Kuismin, M, Saatoglu, D, Niskanen, AK, Jensen, H, Sillanpää, MJ. Genetic assignment of individuals to source populations using network estimation tools. Methods Ecol Evol. 2020; 11: 333– 344. https://doi.org/10.1111/2041-210X.13323
Genetic assignment of individuals to source populations using network estimation tools
|Author:||Kuismin, Markku1,2; Saatoglu, Dilan3; Niskanen, Alina K.3,4;|
1Research Unit of Mathematical Sciences, University of Oulu, Oulu, Finland
2Biocenter Oulu, University of Oulu, Oulu, Finland
3Centre for Biodiversity Dynamics, Department of Biology, Norwegian University of Science and Technology, Trondheim, Norway
4Ecology and Genetics Research Unit, University of Oulu, Oulu, Finland
5Infotech Oulu, University of Oulu, Oulu, Finland
|Online Access:||PDF Full Text (PDF, 0.7 MB)|
|Persistent link:|| http://urn.fi/urn:nbn:fi-fe2020110989696
John Wiley & Sons,
|Publish Date:|| 2020-11-09
1. Dispersal, the movement of individuals between populations, is crucial in many ecological and genetic processes. However, direct identification of dispersing individuals is difficult or impossible in natural populations. By using genetic assignment methods, individuals with unknown genetic origin can be assigned to source populations. This knowledge is necessary in studying many key questions in ecology, evolution and conservation.
2. We introduce a network-based tool BONE (Baseline Oriented Network Estimation) for genetic population assignment, which borrows concepts from undirected graph inference. In particular, we use sparse multinomial Least Absolute Shrinkage and Selection Operator (LASSO) regression to estimate probability of the origin of all mixture individuals and their mixture proportions without tedious selection of the LASSO tuning parameter. We compare BONE with three genetic assignment methods implemented in R packages radmixture, assignPOP and RUBIAS.
3. Probability of the origin and mixture proportion estimates of both simulated and real data (an insular house sparrow metapopulation and Chinook salmon populations) given by BONE are competitive or superior compared to other assignment methods. Our examples illustrate how the network estimation method adapts to population assignment, combining the efficiency and attractive properties of sparse network representation and model selection properties of the L₁ regularization. As far as we know, this is the first approach showing how one can use network tools for genetic identification of individuals’ source populations.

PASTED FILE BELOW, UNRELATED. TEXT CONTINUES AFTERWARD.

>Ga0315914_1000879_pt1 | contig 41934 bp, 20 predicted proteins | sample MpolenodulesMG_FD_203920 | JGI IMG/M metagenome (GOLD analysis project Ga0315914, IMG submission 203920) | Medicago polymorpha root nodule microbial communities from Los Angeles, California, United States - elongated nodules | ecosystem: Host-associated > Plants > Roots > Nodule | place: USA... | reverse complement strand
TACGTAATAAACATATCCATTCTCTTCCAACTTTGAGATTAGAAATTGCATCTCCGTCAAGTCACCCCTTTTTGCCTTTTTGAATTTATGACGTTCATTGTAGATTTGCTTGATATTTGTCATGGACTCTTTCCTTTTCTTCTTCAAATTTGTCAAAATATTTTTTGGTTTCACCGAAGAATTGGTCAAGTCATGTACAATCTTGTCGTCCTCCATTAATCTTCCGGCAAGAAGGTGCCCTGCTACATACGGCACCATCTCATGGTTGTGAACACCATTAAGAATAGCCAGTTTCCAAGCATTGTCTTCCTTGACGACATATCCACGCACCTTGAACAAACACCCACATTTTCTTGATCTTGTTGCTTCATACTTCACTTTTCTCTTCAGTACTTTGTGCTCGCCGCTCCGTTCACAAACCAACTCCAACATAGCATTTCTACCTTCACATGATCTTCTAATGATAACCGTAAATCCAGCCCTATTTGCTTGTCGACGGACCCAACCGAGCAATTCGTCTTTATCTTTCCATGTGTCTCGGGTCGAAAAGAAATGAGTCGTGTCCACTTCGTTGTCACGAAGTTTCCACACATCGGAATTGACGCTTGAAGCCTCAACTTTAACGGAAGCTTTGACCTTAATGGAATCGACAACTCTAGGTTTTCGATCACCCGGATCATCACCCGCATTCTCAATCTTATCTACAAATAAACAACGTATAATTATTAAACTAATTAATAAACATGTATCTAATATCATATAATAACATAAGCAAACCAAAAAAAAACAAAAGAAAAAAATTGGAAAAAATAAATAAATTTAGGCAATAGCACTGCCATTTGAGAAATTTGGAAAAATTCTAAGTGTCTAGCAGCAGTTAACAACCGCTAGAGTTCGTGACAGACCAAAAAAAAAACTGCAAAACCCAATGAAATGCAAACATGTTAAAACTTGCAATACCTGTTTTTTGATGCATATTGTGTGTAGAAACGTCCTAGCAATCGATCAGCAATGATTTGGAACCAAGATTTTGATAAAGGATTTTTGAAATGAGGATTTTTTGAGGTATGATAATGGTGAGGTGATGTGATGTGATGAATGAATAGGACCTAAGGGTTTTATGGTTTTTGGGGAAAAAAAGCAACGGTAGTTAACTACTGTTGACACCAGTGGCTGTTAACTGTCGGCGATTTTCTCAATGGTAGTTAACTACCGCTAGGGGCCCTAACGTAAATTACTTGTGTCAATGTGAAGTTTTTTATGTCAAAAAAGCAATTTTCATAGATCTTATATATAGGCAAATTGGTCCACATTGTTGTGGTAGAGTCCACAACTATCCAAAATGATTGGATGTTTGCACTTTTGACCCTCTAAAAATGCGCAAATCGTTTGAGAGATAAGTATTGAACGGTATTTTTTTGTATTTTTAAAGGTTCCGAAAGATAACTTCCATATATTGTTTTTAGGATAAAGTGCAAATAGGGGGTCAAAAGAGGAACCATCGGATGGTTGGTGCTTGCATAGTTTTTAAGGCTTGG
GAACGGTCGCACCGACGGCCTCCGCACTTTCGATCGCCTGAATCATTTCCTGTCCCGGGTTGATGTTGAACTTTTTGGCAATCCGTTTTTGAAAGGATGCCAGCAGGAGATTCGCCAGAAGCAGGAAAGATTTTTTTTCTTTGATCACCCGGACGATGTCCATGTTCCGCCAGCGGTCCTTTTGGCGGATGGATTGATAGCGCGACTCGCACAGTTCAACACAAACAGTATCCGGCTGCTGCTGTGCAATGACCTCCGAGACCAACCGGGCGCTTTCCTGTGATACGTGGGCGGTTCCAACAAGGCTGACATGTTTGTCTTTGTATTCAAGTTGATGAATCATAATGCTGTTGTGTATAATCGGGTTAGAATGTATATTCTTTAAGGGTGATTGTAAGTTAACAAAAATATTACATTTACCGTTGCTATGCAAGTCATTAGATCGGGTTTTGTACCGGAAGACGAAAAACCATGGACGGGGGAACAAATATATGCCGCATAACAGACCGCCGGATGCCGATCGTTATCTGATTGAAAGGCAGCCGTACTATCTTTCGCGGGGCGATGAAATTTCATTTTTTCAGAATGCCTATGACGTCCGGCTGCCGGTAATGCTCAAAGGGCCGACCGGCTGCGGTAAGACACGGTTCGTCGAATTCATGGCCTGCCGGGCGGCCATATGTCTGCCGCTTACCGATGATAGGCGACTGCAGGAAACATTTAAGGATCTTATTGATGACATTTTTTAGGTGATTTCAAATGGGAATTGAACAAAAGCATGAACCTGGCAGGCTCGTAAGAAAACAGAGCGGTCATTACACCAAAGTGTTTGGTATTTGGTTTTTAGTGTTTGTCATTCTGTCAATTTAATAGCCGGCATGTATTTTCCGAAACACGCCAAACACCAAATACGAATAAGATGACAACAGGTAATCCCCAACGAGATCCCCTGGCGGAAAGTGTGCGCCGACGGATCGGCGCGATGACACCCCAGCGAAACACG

4. BONE is aimed at any researcher performing genetic assignment and trying to infer the genetic population structure. Compared to other methods, our approach also identifies outlying mixture individuals that could originate outside of the baseline populations. BONE is a freely available R package under the GPL licence and can be downloaded at GitHub. In addition to the R package, a tutorial for BONE is available at https://github.com/markkukuismin/BONE/.
Methods in ecology and evolution
|Pages:||333 - 344|
|Type of Publication:||
A1 Journal article – refereed
|Field of Science:||
1184 Genetics, developmental biology, physiology
This work was supported by the University of Oulu's Exactus Doctoral Programme, Biocenter Oulu funding, the Technology Industries of Finland Centennial Foundation, the Jane and Aatos Erkko Foundation, and by grants from the Research Council of Norway (projects 221956 and 274930) and the Academy of Finland (project 295204 to A.K.N.). This work was also partly supported by the Research Council of Norway through its Centres of Excellence funding scheme (project 223257).
|Academy of Finland Grant Number:||
295204 (Academy of Finland Funding decision)
© 2019 The Authors. Methods in Ecology and Evolution © 2019 British Ecological Society. This is the peer reviewed version of the following article: Kuismin, M, Saatoglu, D, Niskanen, AK, Jensen, H, Sillanpää, MJ. Genetic assignment of individuals to source populations using network estimation tools. Methods Ecol Evol. 2020; 11: 333– 344, which has been published in final form at https://doi.org/10.1111/2041-210X.13323. This article may be used for non-commercial purposes in accordance with Wiley Terms and Conditions for Self-Archiving.